Your relationships play an integral role in getting rid of your excuses. If you spend the majority of your free time with people who constantly make excuses & avoid responsibility, why would you expect to be any different? It’s important to invest our time with the type of people who will:
- Encourage us — pick us up & inspire us to keep going.
- Challenge us — call us out when we make excuses
- Remind us of who we say we want to be — and then challenge us when our actions don’t align with our vision for our life.
Calling yourself out when you use excuses is one thing — but having someone else to hold you accountable raises your success rate substantially. Find a workout partner, ask a coworker or a long-distance friend who can consistently hold you accountable for cutting your excuses — and call you out when you make them.
4. STOP PLAYING THE COMPARISON GAME
Looking at someone else’s highlight reel in comparison to your own behind-the-scenes story is a formula for disappointment. The majority of times we compare ourselves to others, we’re looking at those who have already accomplished what we want to achieve — and feel pangs of disappointment that we’re not at their level too.
We focus solely on the gap between where we are right now and where someone else is — without every knowing the story & time it took that person to get “there.”
A racer can’t run at top speed if they’re worrying what everyone else racing is doing too. It’s only by focusing on their race, their lane, and their finish line that they reach top speed. The same applies to life. We fail to reach our full potential when we allow ourselves to be distracted by what everyone else is doing and compare ourselves to them.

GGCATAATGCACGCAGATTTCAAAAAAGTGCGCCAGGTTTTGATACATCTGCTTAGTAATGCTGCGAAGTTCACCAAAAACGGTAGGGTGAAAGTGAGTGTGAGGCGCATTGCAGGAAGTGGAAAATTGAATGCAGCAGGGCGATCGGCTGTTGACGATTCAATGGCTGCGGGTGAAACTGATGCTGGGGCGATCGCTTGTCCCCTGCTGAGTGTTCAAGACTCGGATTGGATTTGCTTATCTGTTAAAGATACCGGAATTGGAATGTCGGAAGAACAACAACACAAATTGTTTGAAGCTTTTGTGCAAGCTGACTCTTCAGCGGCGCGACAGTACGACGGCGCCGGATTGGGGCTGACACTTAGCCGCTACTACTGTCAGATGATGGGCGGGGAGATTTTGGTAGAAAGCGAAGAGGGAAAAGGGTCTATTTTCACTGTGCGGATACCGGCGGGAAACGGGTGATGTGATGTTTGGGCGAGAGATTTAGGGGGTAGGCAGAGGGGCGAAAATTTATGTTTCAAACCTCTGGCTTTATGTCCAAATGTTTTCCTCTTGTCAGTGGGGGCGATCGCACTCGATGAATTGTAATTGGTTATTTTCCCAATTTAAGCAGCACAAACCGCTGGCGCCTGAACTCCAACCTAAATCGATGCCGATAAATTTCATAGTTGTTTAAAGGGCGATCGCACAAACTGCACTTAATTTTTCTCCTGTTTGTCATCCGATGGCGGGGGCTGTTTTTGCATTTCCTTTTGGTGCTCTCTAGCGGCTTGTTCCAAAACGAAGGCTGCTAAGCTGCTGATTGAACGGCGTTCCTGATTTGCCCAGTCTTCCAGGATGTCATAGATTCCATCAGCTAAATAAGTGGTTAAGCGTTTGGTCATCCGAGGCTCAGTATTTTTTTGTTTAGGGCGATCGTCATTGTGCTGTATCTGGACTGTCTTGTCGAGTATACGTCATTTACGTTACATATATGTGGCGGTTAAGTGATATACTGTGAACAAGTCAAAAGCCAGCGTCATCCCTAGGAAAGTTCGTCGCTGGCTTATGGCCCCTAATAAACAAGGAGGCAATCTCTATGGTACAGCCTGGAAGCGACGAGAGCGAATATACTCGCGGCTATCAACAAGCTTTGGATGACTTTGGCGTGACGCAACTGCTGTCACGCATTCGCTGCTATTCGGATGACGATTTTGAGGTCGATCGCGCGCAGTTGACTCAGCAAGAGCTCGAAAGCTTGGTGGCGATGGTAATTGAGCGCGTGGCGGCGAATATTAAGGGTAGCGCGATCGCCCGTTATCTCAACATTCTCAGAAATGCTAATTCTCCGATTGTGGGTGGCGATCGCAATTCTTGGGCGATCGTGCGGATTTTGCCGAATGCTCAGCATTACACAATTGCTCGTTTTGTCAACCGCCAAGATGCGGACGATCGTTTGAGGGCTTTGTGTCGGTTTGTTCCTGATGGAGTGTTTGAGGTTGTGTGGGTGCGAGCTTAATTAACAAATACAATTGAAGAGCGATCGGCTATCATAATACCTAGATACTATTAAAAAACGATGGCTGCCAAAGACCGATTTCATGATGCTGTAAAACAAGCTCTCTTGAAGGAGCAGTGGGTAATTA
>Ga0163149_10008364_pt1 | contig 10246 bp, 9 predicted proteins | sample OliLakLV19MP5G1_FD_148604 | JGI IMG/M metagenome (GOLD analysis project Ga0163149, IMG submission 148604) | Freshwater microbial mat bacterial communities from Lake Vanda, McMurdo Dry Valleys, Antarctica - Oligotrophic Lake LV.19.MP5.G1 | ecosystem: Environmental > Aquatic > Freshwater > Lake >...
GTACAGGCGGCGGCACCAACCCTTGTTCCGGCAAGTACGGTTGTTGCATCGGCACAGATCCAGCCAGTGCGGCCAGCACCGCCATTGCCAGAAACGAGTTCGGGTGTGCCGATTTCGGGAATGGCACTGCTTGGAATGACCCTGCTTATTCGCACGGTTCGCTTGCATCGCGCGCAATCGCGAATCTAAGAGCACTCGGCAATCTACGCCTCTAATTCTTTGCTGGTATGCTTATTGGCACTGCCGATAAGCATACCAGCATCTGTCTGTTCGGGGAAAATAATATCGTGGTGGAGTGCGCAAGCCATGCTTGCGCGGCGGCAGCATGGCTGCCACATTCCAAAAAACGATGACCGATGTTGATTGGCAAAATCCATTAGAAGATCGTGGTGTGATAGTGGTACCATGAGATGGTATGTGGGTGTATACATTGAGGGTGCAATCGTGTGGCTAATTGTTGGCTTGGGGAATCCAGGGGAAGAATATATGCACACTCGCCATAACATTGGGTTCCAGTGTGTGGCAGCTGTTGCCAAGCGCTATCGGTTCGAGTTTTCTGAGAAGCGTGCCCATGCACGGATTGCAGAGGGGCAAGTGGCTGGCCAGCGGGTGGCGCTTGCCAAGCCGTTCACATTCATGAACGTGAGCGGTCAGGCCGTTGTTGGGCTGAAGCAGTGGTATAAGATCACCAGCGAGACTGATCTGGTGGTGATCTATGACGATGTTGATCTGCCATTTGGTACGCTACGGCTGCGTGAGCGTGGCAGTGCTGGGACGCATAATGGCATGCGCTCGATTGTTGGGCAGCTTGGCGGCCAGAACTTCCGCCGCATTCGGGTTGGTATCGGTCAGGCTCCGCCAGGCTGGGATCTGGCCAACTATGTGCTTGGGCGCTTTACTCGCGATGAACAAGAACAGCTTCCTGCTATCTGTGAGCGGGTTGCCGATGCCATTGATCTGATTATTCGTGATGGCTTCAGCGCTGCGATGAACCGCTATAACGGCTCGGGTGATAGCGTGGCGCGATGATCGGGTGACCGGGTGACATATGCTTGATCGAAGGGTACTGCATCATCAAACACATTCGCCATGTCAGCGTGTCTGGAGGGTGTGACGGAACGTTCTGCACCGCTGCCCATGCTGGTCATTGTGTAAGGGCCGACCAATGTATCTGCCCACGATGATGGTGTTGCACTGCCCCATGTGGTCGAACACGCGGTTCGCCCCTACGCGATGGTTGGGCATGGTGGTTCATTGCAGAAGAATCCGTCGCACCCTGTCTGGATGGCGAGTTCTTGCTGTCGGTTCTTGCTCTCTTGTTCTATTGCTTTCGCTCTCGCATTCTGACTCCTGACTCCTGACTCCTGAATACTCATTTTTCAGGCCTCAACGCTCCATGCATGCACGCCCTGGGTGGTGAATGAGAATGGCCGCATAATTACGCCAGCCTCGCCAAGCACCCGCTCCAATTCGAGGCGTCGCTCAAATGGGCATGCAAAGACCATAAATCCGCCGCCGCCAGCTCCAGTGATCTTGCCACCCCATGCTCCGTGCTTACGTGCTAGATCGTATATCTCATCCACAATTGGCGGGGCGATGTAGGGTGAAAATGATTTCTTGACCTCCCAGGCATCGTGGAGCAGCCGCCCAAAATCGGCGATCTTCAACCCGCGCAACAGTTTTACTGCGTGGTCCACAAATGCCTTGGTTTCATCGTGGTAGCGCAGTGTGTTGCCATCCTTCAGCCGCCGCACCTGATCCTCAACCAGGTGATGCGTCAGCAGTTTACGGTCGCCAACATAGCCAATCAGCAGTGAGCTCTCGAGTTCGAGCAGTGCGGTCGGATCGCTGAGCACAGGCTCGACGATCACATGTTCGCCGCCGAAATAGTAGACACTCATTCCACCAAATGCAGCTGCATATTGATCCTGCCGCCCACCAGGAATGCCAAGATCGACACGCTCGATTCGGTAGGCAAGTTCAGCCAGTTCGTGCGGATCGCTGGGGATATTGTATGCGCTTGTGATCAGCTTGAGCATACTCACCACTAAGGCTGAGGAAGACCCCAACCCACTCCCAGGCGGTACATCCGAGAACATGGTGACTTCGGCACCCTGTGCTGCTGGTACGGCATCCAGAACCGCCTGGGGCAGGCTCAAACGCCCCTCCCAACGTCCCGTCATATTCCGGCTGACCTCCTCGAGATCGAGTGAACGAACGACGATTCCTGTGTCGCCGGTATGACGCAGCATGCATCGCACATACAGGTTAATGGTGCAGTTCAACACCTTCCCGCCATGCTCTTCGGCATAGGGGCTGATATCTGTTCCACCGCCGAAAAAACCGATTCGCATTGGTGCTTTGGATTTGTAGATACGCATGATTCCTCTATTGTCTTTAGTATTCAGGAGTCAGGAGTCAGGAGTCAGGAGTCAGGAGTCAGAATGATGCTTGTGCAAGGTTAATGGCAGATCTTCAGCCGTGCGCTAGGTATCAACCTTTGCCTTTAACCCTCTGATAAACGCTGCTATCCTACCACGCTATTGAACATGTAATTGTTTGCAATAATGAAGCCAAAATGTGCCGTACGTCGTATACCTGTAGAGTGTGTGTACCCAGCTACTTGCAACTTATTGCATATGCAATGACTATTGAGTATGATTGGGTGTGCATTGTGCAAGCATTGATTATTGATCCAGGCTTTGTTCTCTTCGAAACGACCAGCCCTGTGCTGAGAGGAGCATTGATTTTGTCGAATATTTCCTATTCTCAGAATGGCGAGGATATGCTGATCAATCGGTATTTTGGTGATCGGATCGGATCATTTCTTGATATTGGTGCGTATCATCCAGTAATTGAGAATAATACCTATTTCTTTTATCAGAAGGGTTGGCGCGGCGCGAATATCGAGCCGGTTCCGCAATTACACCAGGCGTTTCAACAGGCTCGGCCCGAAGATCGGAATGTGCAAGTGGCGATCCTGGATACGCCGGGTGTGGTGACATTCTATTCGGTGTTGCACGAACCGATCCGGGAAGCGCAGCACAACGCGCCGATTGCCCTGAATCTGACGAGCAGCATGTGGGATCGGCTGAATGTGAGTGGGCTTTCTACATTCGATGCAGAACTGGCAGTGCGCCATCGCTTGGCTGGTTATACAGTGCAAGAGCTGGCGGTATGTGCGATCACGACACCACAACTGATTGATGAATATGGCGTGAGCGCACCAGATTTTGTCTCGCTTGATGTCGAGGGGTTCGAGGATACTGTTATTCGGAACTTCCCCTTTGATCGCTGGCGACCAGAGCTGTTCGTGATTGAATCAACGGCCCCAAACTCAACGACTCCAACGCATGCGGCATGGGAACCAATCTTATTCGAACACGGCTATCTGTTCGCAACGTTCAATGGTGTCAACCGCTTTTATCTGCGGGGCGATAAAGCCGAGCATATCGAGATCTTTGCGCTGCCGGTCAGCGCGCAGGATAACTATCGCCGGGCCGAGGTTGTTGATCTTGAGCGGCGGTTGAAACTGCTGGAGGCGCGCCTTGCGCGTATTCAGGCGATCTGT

Focus on your lane. Run your race. And remember this: everyone “there” at the point you wish to be at once started at the exact same starting line you’re standing at now.
5. ACCEPT RESPONSIBILITY FOR YOUR EVERY ACTION
You can’t be a Competitor if you’re going to shirk responsibility to someone else. The three things we always control are:
- Our focus
- Our attitude
- Our actions
So it’s 100% on us if we choose to pass the blame to someone else or take responsibility for what our actions are. It’s also 100% on us if we’re going to choose to lead others by showing them how to take responsibility.
A great leader accepts responsibility for their actions in a situation — even if most of it was outside of their control.
- It was my fault for being late. I should have planned more responsibly knowing how the weather can impact traffic.
- I’ll take responsibility. I should have been more prepared for this presentation and any curveballs the client could have thrown.
- I just need to work harder. I know my natural talent isn’t as good as my competition, so I’ll have to be better about outworking them.
YOUR EXCUSES DON’T MATTER. YOUR RESULTS DO.
Too old. Too cold. Too inexperienced. Too this or too that… it doesn’t matter what excuse you’ve allowed yourself to use. What matters is that you get rid of using your excuses today and start competing. What you say doesn’t matter.
What you do does.